On September 9, 1995, at 1217 eastern daylight time, a Bell 230, N232UM, registered to Corporate Jets, Inc., of West Mifflin, Pennsylvania, and operated by an ATR pilot, while in cruise flight at approximately 1,400 feet above ground level, suffered the separation of the tail rotor assembly and the 90 degree gear box. The pilot was able to maintain partial control of the helicopter and conduct an emergency landing at the Ann Arbor (MI) Airport. The helicopter sustained substantial damage at the time of the departure of the tail rotor assembly; however, no additional damage occurred during the emergency landing. The pilot and two passengers (medical personnel) reported no injuries. The flight was a positioning flight for medical transportation operating under the provisions of 14 CFR Part 91. The flight had just departed the University of Michigan Hospital at Ann Arbor, Michigan, with the intended destination of Toledo, Ohio, at the time of the accident.

The pilot stated that after he heard a loud noise and realized that he had lost yaw control, he elected to make an emergency landing. He said he was able to maintain directional control as long as the airspeed was high; however, when slowing for landing, he lost control. The helicopter spun around three or four times prior to coming to a stop on runway 24.

The two passengers completed witness statements which are attached to this report. They stated essentially the same as the pilot.


The pilot was born October 2, 1960. He was the holder of an airline transport rating. He had accumulated a total flight time of 5,200 hours with 385 hours in this type of helicopter at the time of the accident. He held a first class medical certificate issued on June 27, 1995 with no restrictions. His most recent biennial flight review was on June 22, 1995, in the accident helicopter.


The helicopter was a Bell 230, N232UM, serial number 23013. The helicopter had accumulated 1,188 hours time in service. The most recent inspection occurred on September 5, 1995, and the helicopter had flown 10 hours since that inspection. The maintenance records recorded no pervious mechanical failures of the tail rotor system prior to the accident.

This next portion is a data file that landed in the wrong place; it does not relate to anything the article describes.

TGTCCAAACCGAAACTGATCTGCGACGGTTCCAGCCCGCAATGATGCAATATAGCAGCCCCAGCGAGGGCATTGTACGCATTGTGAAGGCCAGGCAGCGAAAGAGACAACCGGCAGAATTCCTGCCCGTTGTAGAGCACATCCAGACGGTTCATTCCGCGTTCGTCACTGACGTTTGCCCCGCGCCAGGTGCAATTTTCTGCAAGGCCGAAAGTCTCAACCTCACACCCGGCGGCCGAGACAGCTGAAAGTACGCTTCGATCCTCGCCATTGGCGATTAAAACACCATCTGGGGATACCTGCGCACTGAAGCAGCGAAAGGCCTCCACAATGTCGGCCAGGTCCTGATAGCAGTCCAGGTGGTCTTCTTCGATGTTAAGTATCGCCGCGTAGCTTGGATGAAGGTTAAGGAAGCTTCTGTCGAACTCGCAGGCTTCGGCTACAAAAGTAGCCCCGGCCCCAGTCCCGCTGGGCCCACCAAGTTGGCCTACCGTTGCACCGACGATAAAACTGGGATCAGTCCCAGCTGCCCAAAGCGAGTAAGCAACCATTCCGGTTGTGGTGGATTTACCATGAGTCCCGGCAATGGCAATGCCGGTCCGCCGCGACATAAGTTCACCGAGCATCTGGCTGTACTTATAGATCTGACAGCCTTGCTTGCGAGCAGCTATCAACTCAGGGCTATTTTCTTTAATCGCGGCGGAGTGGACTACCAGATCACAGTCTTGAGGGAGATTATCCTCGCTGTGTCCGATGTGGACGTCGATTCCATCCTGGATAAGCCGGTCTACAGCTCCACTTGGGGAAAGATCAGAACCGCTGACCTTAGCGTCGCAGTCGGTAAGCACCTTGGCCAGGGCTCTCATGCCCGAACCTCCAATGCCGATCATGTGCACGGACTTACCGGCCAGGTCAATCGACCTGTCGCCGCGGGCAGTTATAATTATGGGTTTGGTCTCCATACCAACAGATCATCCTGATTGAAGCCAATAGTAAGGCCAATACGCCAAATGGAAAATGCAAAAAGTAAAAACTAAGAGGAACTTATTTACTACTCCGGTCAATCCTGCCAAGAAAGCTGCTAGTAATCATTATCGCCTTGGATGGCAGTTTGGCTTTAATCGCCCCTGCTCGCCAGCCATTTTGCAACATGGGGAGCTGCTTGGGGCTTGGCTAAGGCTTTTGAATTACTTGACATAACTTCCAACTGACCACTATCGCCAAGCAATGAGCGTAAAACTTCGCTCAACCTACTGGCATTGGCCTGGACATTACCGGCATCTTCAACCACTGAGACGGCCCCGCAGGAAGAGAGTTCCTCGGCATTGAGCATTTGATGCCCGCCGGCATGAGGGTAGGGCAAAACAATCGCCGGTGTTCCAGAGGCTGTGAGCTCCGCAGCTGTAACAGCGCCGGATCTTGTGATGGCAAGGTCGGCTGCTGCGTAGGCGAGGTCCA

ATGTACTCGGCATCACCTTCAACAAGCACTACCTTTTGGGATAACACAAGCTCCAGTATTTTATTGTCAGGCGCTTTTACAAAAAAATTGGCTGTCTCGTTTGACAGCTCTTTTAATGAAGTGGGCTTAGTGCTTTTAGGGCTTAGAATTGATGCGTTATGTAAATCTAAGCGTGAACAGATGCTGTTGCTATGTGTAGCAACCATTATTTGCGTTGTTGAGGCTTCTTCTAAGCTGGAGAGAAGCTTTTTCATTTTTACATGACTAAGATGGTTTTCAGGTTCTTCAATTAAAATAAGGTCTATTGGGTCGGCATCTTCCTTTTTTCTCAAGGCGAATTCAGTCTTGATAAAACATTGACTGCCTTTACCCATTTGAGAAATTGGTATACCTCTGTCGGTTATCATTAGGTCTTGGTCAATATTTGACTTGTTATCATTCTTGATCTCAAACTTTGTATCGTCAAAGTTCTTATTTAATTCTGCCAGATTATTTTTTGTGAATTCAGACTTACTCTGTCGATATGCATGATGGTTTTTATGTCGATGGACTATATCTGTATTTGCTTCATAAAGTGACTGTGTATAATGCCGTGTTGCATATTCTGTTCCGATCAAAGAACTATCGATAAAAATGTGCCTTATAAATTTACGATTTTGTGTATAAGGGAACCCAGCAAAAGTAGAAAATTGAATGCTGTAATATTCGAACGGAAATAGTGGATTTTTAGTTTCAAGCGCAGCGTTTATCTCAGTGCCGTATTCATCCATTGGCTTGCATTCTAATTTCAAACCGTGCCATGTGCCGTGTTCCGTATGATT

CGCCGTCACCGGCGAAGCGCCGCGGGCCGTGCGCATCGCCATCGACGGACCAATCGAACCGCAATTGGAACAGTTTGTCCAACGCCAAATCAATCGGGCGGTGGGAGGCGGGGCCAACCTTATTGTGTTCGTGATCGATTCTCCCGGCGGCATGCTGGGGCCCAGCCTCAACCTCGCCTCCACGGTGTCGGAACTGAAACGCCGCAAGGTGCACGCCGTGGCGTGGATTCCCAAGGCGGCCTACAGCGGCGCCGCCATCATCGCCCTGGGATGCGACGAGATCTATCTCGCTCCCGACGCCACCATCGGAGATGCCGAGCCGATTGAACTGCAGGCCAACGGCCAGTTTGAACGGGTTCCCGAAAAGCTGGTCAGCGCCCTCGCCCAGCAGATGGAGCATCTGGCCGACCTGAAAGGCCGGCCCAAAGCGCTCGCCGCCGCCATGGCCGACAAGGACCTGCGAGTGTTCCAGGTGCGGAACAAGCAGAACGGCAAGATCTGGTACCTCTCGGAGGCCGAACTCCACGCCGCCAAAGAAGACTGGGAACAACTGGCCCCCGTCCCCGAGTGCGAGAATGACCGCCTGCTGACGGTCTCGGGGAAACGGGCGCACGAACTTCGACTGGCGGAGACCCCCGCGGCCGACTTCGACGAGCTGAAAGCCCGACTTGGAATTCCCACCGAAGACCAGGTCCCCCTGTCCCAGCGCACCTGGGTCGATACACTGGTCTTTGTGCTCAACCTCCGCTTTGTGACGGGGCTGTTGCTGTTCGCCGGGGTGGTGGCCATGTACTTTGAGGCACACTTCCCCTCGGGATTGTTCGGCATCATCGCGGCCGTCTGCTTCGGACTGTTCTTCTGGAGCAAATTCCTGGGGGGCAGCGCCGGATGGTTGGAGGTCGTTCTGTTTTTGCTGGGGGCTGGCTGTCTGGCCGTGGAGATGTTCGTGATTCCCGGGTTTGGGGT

The helicopter was initially examined in a hangar at the Ann Arbor, Michigan airport. Damaged sections of the tail rotor system were retrieved from a golf course nearby the airport and shipped to the NTSB laboratory in Washington, DC. A diagram of where the tail rotor components were found is attached to this report. The diagram was supplied by the Federal Aviation Administration, Flight Standards District Office, Detroit, Michigan.


The factual examination report completed by the NTSB, Office of Research and Engineering is attached as an addendum to this report. The report indicated that the failure of the tail rotor blade occurred as a fatigue fracture in the skin. Bell Helicopter indicated that the skin thickness required was in a range between 0.007 inches and 0.009 inches. The fractured piece measured 0.004 inches in thickness.

Bell Helicopter also conducted tests and their engineering laboratories report dated September 22, 1995, is attached as an addendum to this report.

Bell Helicopter indicated that they used a manufacturing procedure whereby the thickness of the skin was reduced below that required in the specifications by grinding material away from the metal tail rotor skin. Subsequently on October 9, 1995, Bell issued an "Alert Service Bulletin," No. 230-95-8, effecting Model 230 helicopters Serial number 23001 through 23038 requiring inspection of all the affected helicopter tail rotor blades prior to the next flight and every three (3.0) flight hours thereafter.


Parties to the investigation were the Federal Aviation Administration, Flight Standards District Office, Detroit, Michigan; Bell Helicopter, Fort Worth, Texas; and Corporate Jets, Inc., Hurst, Texas.

The tail rotor components of the helicopter were retained for inspection and were returned to representatives of the owner at the conclusion of the laboratory examination.

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